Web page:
Regulators Order New Rules for Bell Atlantic-Maryland

Regulators Order New Rules for Bell

Company Challenges Long Distance Carriers to Pass on
$32 Million in Savings to All Their Customers

November 8, 1996

Media contacts:

Shannon Fioravanti (703) 974-5455


Sandra Arnette (410) 393-7109


BALTIMORE, Md. -- The Maryland Public Service Commission
today agreed
to abandon outmoded regulation in favor of new rules that cap Bell
Atlantic-Maryland's prices rather than its earnings. The change
represents one more step toward creating telecommunications
competition in Maryland.

"We are pleased that the Commission has moved Maryland toward open
telecommunications markets," said HREF="http://www.ba.com/homes/whelan.html">Daniel J. Whelan,
president and CEO,
Bell Atlantic - Maryland. "However, we are disappointed that the
Commission ignored the realities of the marketplace and required us to
reduce rates by $32 million. That's money that could have been
reinvested further in economic development in Maryland."

Whelan's comments followed the Commission's decision to apply the rate
reductions to access charges that the long distance carriers pay to
Bell Atlantic to complete calls through the company's local telephone

"We're pleased the PSC required long distance carriers to pass along
these savings to their customers," Whelan said. "We hope those
savings are shared with all residential long distance customers,
especially those who subscribe to basic, no-frills service. For far
too long, these customers have subsidized programs like 'Friends and
Family' and 'True Savings'."

Whelan estimated that the average Maryland residential customers could
save nearly $2 on their monthly long distance bills if the long
distance companies pass the $32 million reduction on to customers.


In a separate order, the Commission also set a wholesale discount rate
of approximately 20 percent for companies reselling Bell Atlantic's
local service to customers. The Commission also set interim rates for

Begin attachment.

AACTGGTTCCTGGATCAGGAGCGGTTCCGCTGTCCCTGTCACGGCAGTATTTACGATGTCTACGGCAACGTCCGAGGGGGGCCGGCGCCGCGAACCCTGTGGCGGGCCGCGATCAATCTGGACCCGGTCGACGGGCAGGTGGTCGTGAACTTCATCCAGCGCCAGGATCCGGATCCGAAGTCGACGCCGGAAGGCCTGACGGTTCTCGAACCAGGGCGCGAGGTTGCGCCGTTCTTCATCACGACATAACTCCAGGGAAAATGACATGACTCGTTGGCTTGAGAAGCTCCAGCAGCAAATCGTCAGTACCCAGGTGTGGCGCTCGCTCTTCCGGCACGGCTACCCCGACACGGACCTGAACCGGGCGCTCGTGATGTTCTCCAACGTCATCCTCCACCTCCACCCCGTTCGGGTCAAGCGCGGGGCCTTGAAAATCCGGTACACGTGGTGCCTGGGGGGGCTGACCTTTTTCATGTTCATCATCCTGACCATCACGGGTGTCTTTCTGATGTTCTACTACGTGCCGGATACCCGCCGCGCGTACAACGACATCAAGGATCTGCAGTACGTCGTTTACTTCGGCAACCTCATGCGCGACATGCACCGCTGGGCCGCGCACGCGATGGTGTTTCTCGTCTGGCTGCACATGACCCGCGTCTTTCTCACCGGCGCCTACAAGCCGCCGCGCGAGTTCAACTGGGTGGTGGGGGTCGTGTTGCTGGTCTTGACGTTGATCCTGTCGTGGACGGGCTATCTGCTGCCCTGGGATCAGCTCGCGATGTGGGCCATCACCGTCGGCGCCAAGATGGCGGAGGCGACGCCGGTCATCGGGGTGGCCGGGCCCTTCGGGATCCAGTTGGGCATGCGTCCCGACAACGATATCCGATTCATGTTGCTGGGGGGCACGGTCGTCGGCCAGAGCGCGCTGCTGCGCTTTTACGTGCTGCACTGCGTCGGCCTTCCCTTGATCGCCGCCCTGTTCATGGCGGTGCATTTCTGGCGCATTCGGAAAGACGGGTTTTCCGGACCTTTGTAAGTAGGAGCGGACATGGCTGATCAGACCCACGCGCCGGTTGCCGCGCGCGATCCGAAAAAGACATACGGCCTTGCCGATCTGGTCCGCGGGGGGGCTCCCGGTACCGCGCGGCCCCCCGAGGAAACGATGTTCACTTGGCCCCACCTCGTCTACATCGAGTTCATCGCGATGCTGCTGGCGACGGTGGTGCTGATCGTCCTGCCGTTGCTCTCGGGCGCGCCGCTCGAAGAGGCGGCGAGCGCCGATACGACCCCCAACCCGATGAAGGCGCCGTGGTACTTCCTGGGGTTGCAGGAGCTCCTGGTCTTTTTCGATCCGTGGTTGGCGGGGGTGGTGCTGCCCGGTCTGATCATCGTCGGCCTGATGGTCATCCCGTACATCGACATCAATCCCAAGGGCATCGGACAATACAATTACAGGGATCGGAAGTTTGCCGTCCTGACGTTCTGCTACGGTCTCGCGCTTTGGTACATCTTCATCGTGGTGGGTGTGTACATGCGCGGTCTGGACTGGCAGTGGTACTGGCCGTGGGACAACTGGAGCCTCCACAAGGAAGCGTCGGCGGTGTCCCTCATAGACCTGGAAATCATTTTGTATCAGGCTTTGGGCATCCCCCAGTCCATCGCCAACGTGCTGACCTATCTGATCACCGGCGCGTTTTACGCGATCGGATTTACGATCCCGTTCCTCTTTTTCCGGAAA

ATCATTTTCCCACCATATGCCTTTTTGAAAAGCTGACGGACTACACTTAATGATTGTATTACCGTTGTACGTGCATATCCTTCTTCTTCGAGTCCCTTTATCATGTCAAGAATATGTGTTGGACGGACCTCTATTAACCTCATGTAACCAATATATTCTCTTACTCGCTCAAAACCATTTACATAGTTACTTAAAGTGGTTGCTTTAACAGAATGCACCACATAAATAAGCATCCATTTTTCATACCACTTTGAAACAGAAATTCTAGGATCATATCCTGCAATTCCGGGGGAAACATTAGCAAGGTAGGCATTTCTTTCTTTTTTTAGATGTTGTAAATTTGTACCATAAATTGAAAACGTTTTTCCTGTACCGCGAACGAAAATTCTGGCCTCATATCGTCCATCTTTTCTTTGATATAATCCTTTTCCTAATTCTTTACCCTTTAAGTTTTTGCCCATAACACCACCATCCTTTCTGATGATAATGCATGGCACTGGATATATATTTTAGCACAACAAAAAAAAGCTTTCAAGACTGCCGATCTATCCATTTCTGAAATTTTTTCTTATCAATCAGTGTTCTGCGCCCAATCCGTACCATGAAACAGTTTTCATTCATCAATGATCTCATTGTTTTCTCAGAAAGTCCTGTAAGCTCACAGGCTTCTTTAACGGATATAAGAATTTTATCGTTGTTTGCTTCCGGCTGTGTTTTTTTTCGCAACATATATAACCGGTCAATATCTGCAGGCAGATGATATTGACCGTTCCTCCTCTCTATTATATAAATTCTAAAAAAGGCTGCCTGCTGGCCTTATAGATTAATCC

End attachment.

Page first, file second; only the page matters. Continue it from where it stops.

unbundled network services that can be purchased on a piecemeal basis
by competitors. In the coming months, all competitors will submit
economic studies to the PSC so that it can establish permanent rates.
Whelan said that many of the interim rates were set artificially low.

"Bell Atlantic favors full, fair and open competition, but that
doesn't mean my company should underwrite my competitors' foray into
the marketplace," Whelan noted.

By opening its network to competition and agreeing upon the resale
rates, Bell Atlantic takes a crucial step toward meeting the 14-point
checklist established in the Telecommunications Act of 1996. Once
that checklist is met and approved by state and federal regulators,
Bell Atlantic can provide long-distance service to Maryland customers.

"We believe we can meet the checklist soon," said Whelan.
"I'm sure
the commission will move promptly on our application to provide
long-distance service. If the FCC moves as quickly, we could begin
serving customers in mid-1997."

Bell Atlantic Corp. (NYSE: BEL) is
at the forefront of the new
communications, entertainment and information industry. In the
mid-Atlantic region, the company is the premier provider of local
telecommunications and advanced services. Globally, it is one of the
largest investors in the high-growth wireless communication
marketplace. Bell Atlantic also owns a substantial interest in
Telecom Corp. of New Zealand and is actively developing high-growth
national and international business opportunities in all phases of the